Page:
Daniel Elton Harmon
South Carolina Chronicler & Editor

NOW AVAILABLE: "The Harper Chronicles" in e-book format for the Amazon Kindle. Order now!


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 SAMPLE A STORY! "The Swindlers Circle," one of the shorter episodes from the book, appears in Volume 22 of HandHeldCrime, an online mystery magazine. A second short work from the book, "The Derelict Seaman," has been published online by Mysterical-E.

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Six unmarked graves hold the secret to an older generation's hideous ordeal. . . .

Escaped convicts invade a riverside campsite. . . .

A ring of prestigious businessmen carry out a massive estate swindle in the state capital. . . .

Shipwreck survivors sheltered at a Low Country fishing village have much, much to hide. . . .

And the president of the United States turns to a small-city journalist to intercept a damaging piece of diplomatic correspondence. . . .

Harper, nonconforming and nonpareil crime reporter for the fledgling Challenge, finds himself in the thick of these and other dramas in the post-Reconstruction South. Through intuition, deduction, focused research and on-the-scene investigation, Harper probes to the heart of each affair. In the process, he often uncovers facts and circumstances he can never publish—and enters the hazy borderland between observer and participant.

"The Harper Chronicles, Volume One"

"The Chalk Town Train": Harper investigates a friend's mysterious
reassignment from his railroad conductor's route. Soon, the journalist
finds himself waging deadly battle against a notorious outlaw band.

"The Swindlers Circle": The reporter's 10-year-old niece inadvertently
puts him onto a white-collar crime ring in the state capital.

"Convicts of the Congaree": Escapees from the state penitentiary
stumble into the riverside campsite of the vacationing
crime reporter . . . and reveal an astonishing saga.

"The Derelict Seaman": In the chill, misty gloom of the
South Carolina seaside, Harper uncovers a mystery within a tragedy.

"The Marion Graves": Traveling to the Pee Dee to report
on a hanging, the writer for The Challenge learns a secret
that connects darkness present with darkness past.

"The Bartender's Keepsake": The proprietor of Columbia's popular
reporters pub displays a veiled picture on the wall. What is its meaning?
Harper alone learns the answer.

"The Tavern Horror": Welcome to Old Ninety-Six District—and to
the legend of the Redcoat's ghost. But is it merely a legend. . . ?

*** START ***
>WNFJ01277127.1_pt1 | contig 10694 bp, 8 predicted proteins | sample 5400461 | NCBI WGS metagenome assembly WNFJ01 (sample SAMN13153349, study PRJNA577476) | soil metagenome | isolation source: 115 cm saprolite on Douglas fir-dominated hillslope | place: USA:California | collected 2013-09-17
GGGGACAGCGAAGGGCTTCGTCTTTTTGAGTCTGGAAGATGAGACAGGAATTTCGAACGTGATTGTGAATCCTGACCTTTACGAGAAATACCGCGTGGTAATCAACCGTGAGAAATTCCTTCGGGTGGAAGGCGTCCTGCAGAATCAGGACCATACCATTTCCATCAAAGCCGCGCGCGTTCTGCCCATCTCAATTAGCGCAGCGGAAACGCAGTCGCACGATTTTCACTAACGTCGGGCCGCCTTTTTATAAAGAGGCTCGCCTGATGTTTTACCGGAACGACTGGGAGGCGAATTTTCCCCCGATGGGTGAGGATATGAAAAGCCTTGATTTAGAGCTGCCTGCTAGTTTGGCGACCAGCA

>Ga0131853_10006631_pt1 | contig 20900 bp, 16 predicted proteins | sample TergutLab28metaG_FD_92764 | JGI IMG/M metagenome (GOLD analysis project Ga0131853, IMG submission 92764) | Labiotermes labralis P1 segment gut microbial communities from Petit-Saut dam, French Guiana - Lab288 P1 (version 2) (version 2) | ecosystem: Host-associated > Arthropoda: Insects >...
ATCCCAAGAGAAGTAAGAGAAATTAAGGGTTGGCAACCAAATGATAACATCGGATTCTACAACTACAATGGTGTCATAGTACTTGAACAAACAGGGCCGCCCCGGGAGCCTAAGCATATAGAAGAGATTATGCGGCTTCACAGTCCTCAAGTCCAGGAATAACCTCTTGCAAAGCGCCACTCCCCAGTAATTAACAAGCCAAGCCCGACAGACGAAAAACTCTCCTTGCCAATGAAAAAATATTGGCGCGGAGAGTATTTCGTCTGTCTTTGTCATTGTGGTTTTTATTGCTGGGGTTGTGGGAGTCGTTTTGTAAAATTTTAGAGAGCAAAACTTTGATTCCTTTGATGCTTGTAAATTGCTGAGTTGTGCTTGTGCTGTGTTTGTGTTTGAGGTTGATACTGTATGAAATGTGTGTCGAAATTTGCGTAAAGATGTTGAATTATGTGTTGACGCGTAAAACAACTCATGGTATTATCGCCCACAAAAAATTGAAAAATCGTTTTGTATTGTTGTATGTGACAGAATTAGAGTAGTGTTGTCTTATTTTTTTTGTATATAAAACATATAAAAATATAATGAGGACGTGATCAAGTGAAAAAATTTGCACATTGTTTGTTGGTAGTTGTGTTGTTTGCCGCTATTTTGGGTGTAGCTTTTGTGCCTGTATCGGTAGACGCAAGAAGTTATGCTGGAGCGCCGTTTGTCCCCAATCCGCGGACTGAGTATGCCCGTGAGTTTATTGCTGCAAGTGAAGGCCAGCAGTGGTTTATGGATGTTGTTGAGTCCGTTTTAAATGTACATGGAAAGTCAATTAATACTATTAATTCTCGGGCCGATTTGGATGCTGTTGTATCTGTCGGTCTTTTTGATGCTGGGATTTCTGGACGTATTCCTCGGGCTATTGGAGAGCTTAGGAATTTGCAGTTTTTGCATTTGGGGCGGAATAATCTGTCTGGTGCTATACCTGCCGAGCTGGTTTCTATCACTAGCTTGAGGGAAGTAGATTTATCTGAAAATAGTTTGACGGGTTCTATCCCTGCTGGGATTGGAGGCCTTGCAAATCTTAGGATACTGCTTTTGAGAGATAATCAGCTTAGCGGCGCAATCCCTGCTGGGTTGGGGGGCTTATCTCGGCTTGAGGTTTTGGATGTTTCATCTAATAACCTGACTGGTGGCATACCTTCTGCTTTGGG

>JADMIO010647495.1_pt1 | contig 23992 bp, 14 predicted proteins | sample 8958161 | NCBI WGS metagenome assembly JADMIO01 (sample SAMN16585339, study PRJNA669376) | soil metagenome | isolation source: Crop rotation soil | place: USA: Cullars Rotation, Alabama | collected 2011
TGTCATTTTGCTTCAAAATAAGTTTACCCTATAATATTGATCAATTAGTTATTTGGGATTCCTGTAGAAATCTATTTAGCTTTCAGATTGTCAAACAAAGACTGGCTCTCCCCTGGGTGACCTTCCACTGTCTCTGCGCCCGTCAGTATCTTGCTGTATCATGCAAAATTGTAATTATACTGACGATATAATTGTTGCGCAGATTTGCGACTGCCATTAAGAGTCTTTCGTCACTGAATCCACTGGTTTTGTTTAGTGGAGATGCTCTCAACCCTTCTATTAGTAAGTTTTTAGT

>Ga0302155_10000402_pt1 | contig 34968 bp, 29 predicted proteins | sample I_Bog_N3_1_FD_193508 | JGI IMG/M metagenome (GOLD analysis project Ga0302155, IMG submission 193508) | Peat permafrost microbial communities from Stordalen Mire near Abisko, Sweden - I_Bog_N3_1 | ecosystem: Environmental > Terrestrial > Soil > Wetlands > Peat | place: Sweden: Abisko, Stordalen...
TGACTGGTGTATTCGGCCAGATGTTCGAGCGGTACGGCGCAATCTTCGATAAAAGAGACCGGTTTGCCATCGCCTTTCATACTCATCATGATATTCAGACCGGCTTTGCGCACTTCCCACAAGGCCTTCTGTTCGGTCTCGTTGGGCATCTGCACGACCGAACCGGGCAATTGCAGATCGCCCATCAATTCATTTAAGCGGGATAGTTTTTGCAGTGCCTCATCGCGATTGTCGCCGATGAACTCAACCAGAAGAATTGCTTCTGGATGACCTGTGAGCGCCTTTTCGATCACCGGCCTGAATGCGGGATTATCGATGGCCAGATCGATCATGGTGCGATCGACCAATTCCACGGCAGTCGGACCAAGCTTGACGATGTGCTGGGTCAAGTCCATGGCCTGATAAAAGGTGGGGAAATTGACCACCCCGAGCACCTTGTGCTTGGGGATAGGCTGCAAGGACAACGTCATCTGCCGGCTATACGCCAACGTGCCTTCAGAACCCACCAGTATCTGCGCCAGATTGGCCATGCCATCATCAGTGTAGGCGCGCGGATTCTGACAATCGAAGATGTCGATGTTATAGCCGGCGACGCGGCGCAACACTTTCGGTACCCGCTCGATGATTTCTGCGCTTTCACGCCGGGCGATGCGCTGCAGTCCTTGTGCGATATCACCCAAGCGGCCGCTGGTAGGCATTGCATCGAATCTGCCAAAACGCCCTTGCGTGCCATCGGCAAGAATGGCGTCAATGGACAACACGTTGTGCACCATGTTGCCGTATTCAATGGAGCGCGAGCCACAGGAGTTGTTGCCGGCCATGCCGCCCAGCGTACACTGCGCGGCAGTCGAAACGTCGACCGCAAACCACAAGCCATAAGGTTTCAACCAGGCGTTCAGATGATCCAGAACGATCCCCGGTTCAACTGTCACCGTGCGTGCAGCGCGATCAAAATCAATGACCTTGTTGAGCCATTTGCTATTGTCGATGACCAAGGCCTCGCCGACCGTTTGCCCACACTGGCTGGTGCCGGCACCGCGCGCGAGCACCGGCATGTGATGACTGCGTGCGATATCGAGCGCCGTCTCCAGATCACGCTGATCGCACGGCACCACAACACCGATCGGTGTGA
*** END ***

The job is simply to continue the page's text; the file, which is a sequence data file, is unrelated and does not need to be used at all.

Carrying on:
"The Kornegaut Letter": In the defining chronicle of Volume One,
Harper is engaged by President Chester A. Arthur to recover a lost
document that could spell international trouble for the government.
For once in his career, Harper enlists the aid of a newspaper
colleague—the indefatigable Donnabelle Ropp.

From “The Chalk Town Train”

HARPER BARELY COULD DISCERN the hounds’ silhouettes near the foot of the front steps. Crouched and motionless, they growled almost imperceptibly. Harper stood at the darkened corner window of the empty parlor. The only light shining in the house was the kitchen lantern. Outside, one street light shown at the corner. No one could be seen within its circle, but enemies, he knew, were about.

Harper, like Moore, heard the approaching whistle of the Chalk Town train. That told him it was almost 7:45. Then the minutes dragged by. Five? Ten? Twenty? Harper could not judge. He was about to move toward the open kitchen doorway so he could check his watch in the light—and then he saw it: a match struck at the edge of the woods across the street. Then a torch. A second torch. They hovered, lingering close together in the black surroundings. Harper could distinguish no human form. Suddenly one of the torches moved along the edge of the dirt street, away from the corner. Heading for the rear! Harper surmised.

He lifted the 12-gauge. If he fired now, he believed, he might blow out the torch before it was out of range. Harper aimed, leading the moving light slightly, and squeezed one of the triggers. . . .

© 2001 by Daniel Elton Harmon. All rights reserved. Any use of this material without the author's express written permission is forbidden.

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© 2002-2012, Daniel Elton Harmon